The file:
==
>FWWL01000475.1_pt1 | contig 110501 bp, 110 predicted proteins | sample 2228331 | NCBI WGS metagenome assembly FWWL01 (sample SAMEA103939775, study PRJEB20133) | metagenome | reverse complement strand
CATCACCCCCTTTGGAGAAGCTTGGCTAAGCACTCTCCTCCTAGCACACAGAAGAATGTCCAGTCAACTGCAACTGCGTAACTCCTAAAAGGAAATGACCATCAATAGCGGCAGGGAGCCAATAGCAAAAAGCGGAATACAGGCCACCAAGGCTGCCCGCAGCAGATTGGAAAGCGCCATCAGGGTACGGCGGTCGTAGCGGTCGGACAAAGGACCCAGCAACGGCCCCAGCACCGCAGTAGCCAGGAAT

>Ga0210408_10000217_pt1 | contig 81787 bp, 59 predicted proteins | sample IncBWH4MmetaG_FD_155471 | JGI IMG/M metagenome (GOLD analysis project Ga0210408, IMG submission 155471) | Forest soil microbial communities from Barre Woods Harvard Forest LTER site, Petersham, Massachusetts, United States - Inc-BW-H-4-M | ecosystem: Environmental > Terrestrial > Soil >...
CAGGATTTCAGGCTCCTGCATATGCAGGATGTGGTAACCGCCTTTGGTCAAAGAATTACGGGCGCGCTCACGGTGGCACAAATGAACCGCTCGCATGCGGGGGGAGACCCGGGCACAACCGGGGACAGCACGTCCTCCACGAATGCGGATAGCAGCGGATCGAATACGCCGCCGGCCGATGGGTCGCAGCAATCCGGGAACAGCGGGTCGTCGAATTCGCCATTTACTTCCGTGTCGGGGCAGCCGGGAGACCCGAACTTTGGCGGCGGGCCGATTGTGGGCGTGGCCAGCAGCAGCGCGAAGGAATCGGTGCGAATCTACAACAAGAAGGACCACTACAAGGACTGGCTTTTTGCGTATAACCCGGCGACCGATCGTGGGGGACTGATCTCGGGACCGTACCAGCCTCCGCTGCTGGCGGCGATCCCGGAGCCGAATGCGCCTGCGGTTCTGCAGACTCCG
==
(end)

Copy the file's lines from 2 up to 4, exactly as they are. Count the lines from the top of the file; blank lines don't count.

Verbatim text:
CATCACCCCCTTTGGAGAAGCTTGGCTAAGCACTCTCCTCCTAGCACACAGAAGAATGTCCAGTCAACTGCAACTGCGTAACTCCTAAAAGGAAATGACCATCAATAGCGGCAGGGAGCCAATAGCAAAAAGCGGAATACAGGCCACCAAGGCTGCCCGCAGCAGATTGGAAAGCGCCATCAGGGTACGGCGGTCGTAGCGGTCGGACAAAGGACCCAGCAACGGCCCCAGCACCGCAGTAGCCAGGAAT

>Ga0210408_10000217_pt1 | contig 81787 bp, 59 predicted proteins | sample IncBWH4MmetaG_FD_155471 | JGI IMG/M metagenome (GOLD analysis project Ga0210408, IMG submission 155471) | Forest soil microbial communities from Barre Woods Harvard Forest LTER site, Petersham, Massachusetts, United States - Inc-BW-H-4-M | ecosystem: Environmental > Terrestrial > Soil >...
CAGGATTTCAGGCTCCTGCATATGCAGGATGTGGTAACCGCCTTTGGTCAAAGAATTACGGGCGCGCTCACGGTGGCACAAATGAACCGCTCGCATGCGGGGGGAGACCCGGGCACAACCGGGGACAGCACGTCCTCCACGAATGCGGATAGCAGCGGATCGAATACGCCGCCGGCCGATGGGTCGCAGCAATCCGGGAACAGCGGGTCGTCGAATTCGCCATTTACTTCCGTGTCGGGGCAGCCGGGAGACCCGAACTTTGGCGGCGGGCCGATTGTGGGCGTGGCCAGCAGCAGCGCGAAGGAATCGGTGCGAATCTACAACAAGAAGGACCACTACAAGGACTGGCTTTTTGCGTATAACCCGGCGACCGATCGTGGGGGACTGATCTCGGGACCGTACCAGCCTCCGCTGCTGGCGGCGATCCCGGAGCCGAATGCGCCTGCGGTTCTGCAGACTCCG